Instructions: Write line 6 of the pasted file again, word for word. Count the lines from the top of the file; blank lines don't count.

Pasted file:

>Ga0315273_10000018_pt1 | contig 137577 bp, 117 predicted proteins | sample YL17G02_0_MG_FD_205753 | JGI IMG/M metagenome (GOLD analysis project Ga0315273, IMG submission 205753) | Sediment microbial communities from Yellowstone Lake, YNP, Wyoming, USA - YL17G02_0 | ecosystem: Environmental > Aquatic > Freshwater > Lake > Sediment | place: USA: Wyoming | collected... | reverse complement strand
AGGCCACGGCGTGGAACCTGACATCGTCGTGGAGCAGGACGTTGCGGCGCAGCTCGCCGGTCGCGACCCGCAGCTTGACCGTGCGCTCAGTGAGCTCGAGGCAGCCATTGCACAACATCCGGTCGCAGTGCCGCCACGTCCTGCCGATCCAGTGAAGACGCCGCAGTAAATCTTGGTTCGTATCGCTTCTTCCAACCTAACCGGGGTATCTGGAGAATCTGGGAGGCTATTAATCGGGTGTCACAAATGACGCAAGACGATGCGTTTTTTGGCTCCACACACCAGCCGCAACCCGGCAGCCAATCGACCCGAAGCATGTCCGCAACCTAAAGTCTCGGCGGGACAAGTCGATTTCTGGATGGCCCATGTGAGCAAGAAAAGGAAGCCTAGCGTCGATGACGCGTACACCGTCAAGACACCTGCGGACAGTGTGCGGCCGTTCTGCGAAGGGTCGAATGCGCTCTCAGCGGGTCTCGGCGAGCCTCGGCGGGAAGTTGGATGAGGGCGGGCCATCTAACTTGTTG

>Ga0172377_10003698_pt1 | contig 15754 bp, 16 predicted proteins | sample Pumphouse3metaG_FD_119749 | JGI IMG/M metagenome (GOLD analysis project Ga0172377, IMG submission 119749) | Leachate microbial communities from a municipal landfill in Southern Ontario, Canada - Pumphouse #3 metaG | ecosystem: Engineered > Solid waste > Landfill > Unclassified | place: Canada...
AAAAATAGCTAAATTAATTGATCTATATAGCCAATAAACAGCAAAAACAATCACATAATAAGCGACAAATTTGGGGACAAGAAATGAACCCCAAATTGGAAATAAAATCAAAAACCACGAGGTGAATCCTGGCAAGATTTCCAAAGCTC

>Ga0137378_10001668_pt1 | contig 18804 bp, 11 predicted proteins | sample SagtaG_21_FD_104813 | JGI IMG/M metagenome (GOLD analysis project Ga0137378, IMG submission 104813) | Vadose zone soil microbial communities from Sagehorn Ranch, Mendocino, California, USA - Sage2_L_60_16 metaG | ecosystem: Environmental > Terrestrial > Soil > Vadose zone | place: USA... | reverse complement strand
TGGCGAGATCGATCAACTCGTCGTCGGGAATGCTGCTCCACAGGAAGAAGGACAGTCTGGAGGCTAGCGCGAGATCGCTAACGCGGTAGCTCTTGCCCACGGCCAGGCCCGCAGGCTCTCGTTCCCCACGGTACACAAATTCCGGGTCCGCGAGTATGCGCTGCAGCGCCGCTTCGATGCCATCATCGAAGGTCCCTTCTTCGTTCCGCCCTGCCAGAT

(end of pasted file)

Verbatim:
TGGCGAGATCGATCAACTCGTCGTCGGGAATGCTGCTCCACAGGAAGAAGGACAGTCTGGAGGCTAGCGCGAGATCGCTAACGCGGTAGCTCTTGCCCACGGCCAGGCCCGCAGGCTCTCGTTCCCCACGGTACACAAATTCCGGGTCCGCGAGTATGCGCTGCAGCGCCGCTTCGATGCCATCATCGAAGGTCCCTTCTTCGTTCCGCCCTGCCAGAT